I seek research partners to examine the elusive British "guerrilla" graffiti artist Banksy’s street art in New York City and his wall art as well as the new Walled Off installation-hotel in Bethlehem, Palestine. Banksy’s work in/ on Palestine toward the end of the last decade has put Palestine and the Palestinian struggle for freedom at the center of the international solidarity movement and the international art scene, to the extent that a burgeoning tourist industry has mushroomed in Palestine especially, the Bethlehem area, around his wall art. In his work, Banksy connected the Palestinian struggle to other global spaces through his intricate system of motifs, ciphers, and self-citations. Moreover, quite a few of his New York motifs reappear in his work in Bethlehem.
The aim of this project is to investigate and analyze the extent to which Banksy’s work in New York and Bethlehem is a function of the totality of his artwork as an overarching semiotic system, in which signs circulate within an intricate system of intertextual and intratextual references. Moreover, the project seeks to explore the extent to which Banksy uses his system of ciphers and signifiers to link the Palestinian struggle overtly to the struggles of other disposable communities in the global neoliberal capitalist system especially, in New York city.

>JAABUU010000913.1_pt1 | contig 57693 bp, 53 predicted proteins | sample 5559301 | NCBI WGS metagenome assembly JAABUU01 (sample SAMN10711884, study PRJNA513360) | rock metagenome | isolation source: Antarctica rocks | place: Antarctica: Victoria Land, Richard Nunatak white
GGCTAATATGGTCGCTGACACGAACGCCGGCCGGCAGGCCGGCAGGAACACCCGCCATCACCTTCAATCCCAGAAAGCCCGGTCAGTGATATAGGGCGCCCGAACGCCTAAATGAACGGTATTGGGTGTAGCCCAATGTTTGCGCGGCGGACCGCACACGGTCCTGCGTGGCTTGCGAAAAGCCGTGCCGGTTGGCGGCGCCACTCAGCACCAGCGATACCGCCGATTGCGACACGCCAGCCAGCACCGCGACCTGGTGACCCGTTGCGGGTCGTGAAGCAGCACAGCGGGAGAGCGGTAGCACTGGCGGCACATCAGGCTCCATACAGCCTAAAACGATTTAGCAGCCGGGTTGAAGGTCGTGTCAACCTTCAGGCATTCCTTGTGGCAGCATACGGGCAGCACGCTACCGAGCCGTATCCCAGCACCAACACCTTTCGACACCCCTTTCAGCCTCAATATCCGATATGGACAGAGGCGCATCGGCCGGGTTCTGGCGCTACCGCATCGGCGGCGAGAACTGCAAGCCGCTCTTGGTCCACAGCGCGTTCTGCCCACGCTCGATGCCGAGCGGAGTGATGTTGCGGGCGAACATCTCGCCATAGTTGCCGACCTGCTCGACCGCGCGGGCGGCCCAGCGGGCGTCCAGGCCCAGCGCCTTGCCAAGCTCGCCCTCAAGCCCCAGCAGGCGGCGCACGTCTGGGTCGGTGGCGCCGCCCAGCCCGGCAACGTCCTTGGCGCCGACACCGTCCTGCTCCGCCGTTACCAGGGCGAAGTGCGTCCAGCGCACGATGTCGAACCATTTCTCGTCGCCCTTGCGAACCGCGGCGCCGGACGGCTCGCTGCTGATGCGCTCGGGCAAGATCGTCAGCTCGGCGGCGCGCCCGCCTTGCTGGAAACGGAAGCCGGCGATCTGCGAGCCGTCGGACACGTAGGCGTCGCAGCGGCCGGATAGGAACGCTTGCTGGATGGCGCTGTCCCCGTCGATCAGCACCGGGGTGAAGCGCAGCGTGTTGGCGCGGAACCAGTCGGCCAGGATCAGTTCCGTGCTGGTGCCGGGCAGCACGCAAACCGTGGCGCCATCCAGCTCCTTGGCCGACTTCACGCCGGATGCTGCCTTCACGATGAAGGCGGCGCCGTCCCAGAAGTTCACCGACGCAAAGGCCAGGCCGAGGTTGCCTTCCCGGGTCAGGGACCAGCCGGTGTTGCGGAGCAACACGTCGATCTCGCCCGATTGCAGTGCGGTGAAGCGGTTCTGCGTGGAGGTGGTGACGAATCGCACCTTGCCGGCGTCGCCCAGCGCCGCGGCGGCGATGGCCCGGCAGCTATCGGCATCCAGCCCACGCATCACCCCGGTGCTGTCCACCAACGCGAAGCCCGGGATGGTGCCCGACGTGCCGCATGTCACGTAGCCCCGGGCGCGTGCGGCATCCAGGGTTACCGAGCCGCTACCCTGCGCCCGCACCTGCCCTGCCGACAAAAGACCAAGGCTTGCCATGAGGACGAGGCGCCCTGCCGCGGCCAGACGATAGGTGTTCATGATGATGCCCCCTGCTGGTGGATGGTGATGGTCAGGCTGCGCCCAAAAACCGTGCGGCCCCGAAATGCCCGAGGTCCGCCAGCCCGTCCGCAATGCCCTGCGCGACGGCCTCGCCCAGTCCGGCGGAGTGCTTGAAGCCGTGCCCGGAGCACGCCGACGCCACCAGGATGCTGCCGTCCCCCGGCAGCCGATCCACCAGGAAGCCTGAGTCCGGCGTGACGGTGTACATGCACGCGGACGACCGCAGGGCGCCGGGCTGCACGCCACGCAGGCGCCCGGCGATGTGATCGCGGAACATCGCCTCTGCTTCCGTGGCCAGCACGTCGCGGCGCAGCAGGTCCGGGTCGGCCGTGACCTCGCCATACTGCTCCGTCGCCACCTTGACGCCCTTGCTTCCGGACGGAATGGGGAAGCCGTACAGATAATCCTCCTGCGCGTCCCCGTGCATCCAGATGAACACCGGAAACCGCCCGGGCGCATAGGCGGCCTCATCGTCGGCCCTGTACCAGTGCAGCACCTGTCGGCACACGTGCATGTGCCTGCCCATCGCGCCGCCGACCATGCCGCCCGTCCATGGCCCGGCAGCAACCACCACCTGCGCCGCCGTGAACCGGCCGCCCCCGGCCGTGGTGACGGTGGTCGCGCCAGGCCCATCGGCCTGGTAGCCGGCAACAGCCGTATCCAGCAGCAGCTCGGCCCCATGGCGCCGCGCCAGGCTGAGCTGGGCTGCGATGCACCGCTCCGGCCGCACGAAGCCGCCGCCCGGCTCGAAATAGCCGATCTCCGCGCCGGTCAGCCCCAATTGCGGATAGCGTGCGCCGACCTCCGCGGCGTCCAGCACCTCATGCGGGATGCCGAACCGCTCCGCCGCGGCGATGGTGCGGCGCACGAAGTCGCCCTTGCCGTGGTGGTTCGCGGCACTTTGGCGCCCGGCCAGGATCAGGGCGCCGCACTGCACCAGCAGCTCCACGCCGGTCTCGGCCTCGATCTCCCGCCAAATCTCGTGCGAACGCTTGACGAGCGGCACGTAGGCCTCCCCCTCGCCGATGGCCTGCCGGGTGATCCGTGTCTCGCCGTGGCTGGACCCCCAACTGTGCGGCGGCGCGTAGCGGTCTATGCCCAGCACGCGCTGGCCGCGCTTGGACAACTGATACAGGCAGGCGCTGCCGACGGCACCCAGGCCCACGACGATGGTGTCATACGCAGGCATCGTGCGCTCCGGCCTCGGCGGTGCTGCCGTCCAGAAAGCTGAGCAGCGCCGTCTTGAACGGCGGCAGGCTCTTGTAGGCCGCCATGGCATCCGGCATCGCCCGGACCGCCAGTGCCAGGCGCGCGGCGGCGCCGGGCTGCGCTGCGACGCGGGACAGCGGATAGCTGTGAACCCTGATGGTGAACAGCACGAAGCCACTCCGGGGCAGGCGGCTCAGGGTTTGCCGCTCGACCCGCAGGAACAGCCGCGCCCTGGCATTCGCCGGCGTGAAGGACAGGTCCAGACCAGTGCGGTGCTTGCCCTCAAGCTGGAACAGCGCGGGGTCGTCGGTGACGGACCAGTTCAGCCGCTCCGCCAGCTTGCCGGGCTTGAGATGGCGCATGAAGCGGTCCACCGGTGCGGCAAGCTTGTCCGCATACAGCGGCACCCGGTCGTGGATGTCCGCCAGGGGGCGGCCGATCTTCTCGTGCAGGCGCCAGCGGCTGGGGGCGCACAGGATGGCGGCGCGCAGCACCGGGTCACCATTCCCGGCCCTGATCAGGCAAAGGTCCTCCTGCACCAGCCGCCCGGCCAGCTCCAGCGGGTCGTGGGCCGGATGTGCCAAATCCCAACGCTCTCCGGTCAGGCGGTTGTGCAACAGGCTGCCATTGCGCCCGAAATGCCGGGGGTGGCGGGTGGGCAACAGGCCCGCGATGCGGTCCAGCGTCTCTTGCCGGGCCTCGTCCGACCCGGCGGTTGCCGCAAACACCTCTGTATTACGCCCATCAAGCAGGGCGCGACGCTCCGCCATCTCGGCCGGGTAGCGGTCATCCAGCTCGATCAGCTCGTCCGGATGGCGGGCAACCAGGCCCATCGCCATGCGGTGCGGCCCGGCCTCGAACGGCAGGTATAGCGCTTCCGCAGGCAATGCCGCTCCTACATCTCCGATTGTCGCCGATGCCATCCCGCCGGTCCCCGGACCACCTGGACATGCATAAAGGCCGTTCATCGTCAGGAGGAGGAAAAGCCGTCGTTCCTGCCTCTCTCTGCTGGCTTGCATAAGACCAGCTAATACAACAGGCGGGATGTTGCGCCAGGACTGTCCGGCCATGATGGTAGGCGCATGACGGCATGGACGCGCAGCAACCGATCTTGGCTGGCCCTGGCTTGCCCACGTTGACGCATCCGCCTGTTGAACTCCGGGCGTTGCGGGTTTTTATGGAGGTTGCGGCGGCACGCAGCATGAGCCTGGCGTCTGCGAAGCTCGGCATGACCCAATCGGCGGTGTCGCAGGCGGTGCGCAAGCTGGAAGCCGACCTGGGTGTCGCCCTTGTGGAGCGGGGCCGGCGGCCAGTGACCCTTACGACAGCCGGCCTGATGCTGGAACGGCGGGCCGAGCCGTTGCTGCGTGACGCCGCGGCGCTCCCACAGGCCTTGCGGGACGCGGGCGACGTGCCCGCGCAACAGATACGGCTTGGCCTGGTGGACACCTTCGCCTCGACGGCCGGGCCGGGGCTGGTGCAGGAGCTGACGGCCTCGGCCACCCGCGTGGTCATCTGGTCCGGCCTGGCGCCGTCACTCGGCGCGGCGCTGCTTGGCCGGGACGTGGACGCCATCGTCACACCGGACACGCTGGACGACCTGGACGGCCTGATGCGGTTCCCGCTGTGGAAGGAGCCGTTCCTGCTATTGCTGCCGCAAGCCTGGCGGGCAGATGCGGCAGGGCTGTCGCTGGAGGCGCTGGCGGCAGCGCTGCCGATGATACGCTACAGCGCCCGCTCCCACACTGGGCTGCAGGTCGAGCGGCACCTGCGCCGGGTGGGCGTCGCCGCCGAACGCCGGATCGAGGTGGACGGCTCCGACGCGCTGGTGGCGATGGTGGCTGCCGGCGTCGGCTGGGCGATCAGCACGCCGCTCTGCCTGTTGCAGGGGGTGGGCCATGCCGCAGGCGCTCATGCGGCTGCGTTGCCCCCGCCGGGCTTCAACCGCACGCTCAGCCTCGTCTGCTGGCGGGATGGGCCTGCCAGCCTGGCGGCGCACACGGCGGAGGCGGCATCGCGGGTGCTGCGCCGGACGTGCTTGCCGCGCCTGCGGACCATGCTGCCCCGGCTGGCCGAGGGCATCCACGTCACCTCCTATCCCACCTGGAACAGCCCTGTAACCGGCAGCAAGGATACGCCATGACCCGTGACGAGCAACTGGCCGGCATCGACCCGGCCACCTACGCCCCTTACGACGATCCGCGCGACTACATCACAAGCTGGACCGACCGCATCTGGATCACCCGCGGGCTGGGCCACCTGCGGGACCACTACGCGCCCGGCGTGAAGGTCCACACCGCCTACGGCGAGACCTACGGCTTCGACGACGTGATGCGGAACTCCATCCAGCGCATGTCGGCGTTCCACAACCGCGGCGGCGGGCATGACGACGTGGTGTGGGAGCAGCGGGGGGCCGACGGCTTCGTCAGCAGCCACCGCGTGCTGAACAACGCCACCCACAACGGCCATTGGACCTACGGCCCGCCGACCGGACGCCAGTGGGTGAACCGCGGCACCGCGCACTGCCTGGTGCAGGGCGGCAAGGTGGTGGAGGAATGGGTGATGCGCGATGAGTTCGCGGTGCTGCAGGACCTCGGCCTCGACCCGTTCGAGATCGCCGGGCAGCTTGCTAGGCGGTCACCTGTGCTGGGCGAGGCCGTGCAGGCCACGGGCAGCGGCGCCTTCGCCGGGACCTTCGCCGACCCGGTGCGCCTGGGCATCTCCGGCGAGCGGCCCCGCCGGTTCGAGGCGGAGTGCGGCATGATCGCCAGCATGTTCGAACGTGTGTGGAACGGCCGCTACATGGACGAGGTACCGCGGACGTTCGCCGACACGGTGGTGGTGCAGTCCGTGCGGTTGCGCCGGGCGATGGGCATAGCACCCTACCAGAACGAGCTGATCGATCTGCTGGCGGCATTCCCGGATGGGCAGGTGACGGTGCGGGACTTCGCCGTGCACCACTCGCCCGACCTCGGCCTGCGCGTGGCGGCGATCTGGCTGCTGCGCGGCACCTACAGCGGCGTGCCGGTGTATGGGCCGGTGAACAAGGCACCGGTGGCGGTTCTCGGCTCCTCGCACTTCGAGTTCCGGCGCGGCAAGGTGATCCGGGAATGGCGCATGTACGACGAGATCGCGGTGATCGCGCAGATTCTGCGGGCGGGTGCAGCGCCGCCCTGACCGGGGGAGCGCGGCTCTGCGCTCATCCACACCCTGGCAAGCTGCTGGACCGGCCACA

This project seeks to examine the intersection of neoliberal economic reforms and the rise of nationalist political efficacy. Using a reconceptualization of Polanyi's double movement, this project examines the decline of economic protectionism in the neoliberal era and the commensurate resurgence of exclusive nationalist political rhetoric and policies in advanced capitalist democracies. I argue that in the absence of economic protectionist legitimation strategies, exclusionary nationalism becomes an efficacious substitute for actually meeting protectionist demands of national populations.